(text and photos by Matt Cashore) Matt Cashore is senior university photographer at Notre Dame and the editor of the UPAA blog and magazine. (…so, um, yeah, Matt is talking about himself in the third person.) Matt’s Campus Environment category “Snow Aerial” was voted Best in Show in the April 2020 Monthly Image Competition.

Quick tech stuff—camera model, focal length, exposure data, lighting used (if any):

•DJI Mavic Pro 2

•10.3mm on a 1” sensor (roughly 28mm FF equivalent)

1/200 f5 ISO100

Briefly go through the process: How did the job land on your calendar? Any unique logistics in making the photo? What sort of post processing (or not)?

The quick answers are: a) Random meteorological luck, b) drone, and c) one metric ton’s worth.

Many people say I just drone on and on and on and on... Oh, different kind of 'drone!' We file flight plans via AirMap and notify our Campus Safety office before drone flights.

Before I begin yammering in earnest: We follow both FAA laws and our own Campus Safety protocols for drone flights. In the pre-pandemic days we’d try to give our Campus Safety office a minimum 24-hour heads-up. During the campus closure, however, approval was much more nimble--in this case it was under 15 minutes.

Now for the long answers:

On March 23, 2020 with our heads still spinning from the Coronavirus campus closure, we woke to see a pretty snow had unexpectedly coated the trees overnight. Without even being asked, nearly the entire department-both photographers and one of our videographers-raced to campus to make the most of the opportunity. I’ve never shot aerials in winter, so I brought along my Mavic 2 Pro.

Ooooh! Pretty! But...I've stood in this same spot and made this same photo many times before. Gotta elevate my photo game...literally!

A little background: Every organization has a certain unique set of priorities that only those in the organization can fully understand. No explanation can fully capture the nuance and history of whatever it might be.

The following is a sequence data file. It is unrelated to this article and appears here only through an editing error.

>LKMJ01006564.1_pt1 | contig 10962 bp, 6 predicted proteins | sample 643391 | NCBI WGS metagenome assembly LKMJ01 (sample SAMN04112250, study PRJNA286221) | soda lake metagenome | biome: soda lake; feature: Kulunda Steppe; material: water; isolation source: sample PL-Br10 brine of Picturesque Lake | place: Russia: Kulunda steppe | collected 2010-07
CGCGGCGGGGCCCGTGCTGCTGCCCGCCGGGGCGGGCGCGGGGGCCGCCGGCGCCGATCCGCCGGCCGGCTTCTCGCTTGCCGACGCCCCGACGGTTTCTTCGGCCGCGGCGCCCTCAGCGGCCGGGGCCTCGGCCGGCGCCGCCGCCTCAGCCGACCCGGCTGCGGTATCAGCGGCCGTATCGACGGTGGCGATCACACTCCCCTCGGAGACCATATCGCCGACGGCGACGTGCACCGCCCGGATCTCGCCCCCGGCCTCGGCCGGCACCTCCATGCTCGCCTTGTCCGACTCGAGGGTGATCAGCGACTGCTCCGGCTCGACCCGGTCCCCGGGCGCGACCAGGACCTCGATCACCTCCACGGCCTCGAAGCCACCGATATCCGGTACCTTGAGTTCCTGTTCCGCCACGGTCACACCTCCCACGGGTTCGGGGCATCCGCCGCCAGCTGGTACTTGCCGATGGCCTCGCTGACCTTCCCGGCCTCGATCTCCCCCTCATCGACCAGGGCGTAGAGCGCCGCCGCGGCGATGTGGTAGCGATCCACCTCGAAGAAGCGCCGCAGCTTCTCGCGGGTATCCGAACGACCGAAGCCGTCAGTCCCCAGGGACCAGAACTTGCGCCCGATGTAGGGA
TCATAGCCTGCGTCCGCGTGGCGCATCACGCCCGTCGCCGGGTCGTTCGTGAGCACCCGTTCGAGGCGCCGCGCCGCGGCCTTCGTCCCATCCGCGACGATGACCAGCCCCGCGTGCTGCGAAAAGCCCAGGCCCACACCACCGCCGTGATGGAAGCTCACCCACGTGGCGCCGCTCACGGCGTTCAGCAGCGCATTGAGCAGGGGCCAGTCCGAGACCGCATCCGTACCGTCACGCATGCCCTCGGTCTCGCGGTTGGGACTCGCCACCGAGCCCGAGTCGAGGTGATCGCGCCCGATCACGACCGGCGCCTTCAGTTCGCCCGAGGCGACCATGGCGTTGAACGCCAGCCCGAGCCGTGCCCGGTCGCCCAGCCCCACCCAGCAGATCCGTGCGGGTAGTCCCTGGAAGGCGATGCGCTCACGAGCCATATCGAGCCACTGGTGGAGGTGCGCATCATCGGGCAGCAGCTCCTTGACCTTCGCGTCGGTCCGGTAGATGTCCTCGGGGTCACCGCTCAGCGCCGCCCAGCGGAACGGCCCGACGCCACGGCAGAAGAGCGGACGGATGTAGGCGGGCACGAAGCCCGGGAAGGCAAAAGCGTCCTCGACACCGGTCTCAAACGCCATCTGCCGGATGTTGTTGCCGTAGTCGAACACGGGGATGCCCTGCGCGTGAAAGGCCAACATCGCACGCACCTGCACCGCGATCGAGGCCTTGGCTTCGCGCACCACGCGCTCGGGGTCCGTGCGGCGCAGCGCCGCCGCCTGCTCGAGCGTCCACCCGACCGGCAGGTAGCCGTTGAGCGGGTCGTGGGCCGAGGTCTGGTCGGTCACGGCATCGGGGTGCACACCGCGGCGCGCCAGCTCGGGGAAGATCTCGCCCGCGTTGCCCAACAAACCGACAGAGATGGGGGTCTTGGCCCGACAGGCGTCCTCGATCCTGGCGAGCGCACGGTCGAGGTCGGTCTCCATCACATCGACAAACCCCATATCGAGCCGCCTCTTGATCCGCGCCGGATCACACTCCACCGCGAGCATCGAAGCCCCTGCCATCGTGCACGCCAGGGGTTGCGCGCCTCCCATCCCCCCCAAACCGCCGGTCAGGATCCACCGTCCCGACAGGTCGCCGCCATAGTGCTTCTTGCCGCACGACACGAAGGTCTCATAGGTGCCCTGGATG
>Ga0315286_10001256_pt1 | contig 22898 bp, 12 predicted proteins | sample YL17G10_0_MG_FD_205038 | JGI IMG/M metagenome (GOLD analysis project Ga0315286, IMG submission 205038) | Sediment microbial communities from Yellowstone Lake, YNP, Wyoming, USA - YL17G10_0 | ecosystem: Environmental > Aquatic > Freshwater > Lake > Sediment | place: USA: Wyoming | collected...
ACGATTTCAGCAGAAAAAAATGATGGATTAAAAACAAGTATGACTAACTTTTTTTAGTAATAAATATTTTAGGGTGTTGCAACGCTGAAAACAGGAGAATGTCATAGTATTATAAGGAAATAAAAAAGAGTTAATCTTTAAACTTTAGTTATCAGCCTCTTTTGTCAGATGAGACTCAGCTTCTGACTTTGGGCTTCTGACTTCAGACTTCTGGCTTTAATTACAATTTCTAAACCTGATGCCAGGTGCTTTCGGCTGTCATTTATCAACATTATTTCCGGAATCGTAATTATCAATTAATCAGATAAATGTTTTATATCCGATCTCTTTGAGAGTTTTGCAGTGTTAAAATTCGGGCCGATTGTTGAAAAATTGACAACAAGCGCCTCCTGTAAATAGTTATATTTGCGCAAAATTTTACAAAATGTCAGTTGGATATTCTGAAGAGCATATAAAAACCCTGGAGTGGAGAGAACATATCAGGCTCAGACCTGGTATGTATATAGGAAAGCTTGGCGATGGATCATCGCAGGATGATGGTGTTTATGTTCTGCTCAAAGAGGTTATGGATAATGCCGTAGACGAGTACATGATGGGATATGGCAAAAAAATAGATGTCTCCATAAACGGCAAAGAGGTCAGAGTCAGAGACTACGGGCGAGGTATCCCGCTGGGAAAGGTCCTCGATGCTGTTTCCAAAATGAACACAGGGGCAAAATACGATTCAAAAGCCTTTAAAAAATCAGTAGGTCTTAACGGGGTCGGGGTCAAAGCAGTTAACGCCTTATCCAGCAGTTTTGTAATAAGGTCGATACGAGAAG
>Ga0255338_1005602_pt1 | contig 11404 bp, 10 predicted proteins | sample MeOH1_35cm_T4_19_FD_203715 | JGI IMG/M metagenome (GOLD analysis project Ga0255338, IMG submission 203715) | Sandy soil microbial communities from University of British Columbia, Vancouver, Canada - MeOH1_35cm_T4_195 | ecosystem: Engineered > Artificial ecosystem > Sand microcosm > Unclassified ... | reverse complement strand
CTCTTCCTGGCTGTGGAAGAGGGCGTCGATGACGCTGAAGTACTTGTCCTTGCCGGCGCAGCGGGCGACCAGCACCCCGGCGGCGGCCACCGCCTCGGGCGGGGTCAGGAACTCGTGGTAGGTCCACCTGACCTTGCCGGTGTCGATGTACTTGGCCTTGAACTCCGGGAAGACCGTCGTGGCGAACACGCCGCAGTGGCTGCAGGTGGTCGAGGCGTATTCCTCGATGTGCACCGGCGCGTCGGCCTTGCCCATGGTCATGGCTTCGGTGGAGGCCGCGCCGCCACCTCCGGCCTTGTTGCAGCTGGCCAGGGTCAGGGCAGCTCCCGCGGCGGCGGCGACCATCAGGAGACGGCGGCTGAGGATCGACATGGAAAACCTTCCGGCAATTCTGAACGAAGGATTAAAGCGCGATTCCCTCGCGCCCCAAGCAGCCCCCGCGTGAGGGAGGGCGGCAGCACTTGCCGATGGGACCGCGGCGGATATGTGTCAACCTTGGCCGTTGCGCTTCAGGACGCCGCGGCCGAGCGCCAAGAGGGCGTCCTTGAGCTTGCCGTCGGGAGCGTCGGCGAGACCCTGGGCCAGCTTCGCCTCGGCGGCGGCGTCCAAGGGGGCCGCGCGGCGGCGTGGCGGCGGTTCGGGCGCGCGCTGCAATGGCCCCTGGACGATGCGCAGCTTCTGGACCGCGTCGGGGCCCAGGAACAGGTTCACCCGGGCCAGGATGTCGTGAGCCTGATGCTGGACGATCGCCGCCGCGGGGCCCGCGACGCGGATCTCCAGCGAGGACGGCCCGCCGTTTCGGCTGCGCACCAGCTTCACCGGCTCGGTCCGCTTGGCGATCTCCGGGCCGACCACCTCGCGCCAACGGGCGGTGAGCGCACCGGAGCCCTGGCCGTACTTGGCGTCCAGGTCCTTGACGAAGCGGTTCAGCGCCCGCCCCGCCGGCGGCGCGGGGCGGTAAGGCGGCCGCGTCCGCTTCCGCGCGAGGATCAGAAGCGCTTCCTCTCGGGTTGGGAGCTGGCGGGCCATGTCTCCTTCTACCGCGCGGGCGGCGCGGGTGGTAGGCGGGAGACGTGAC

For us…it’s Christmas cards. Seriously. We can never have enough pretty winter photos to satisfy campus demand for Christmas card images.

Those who don’t live in a snowy region probably think, “What’s the big deal? Expensive camera + snow = Christmas cards.” Those who do live in a snowy region know not all snow is “pretty” snow. And even when it is, it quickly turns to “snirt.” (snow + dirt) There's actually a little bit of snirt at the bottom of the image!

Another benefit to the campus closure (in addition to easier drone approvals) was that the snow was less traveled on and stayed pretty longer than usual. So on this particular Monday morning, for a couple glorious hours, the hunt for Christmas cards pushed aside the worry and uncertainty of the first week of the pandemic shutdowns.

Auto mode made everything flat and gray straight-from-camera. Middle row is the 5-shot burst used to make the final image.

My post-processing of drone photos is usually pretty elaborate. A couple reasons: First, 10+ years of prints sales show that aerial photos are top sellers--and likely quite large prints. The Mavic 2’s 1” sensor is definitely better than the 1st generation Mavic but still falls short of what a larger sensor can produce. To maximize image quality I use a 5-image stacking technique (detailed in #5 on this list) to minimize noise. The second reason is because safely flying a drone on campus is a mentally saturating thing to do! “Not Crashing” comes first and “Making Pictures” second. So I leave the exposure and white balance on auto mode and take a “fix it in post” approach. And, don’t forget, we’re making Christmas cards here... Photojournalism, avert your eyes! Time to post-process like a champion!

Almost there…After stacking and blending, the image needs a little tweaking and cropping.

I punched up the whites a bit on the trees and used a gradient “dehaze” filter in an attempt to get the Dome to be a little punchier. It had an unexpected side benefit of intensifying a slight blue cast in the clouds. (The effect is greatly exaggerated here for illustration.) I cropped out the contractor vans and the water tower and Merry Christmas!

What (if anything) would you do differently if you could re-shoot this today?

Seriously, the amount of post-processing in this photo is kind of embarrassing. And yet, with aaaalll the stacking and cropping and toning and dehaze-ing and gradient-ing, I left three people in the shot, and the snirt at the bottom. I bet a dollar if this gets used as a Christmas card I'll be asked to fix those things or the designer will do it on their own.

Where do you look for inspiration, feedback and motivation?

Said it before and I’ll say it again: UPAA. The contests, the online group and following UPAA members on Instagram. Thanks for the kick in the creative posterior!

What would your dream assignment be?

These days? Every job is awesome.

_______________________________________________________

"Who likes Roman numerals?? I, for one!" Send your laurels and darts to editor Matt Cashore, mcashore@nd.edu. Follow UPAA on Instagram!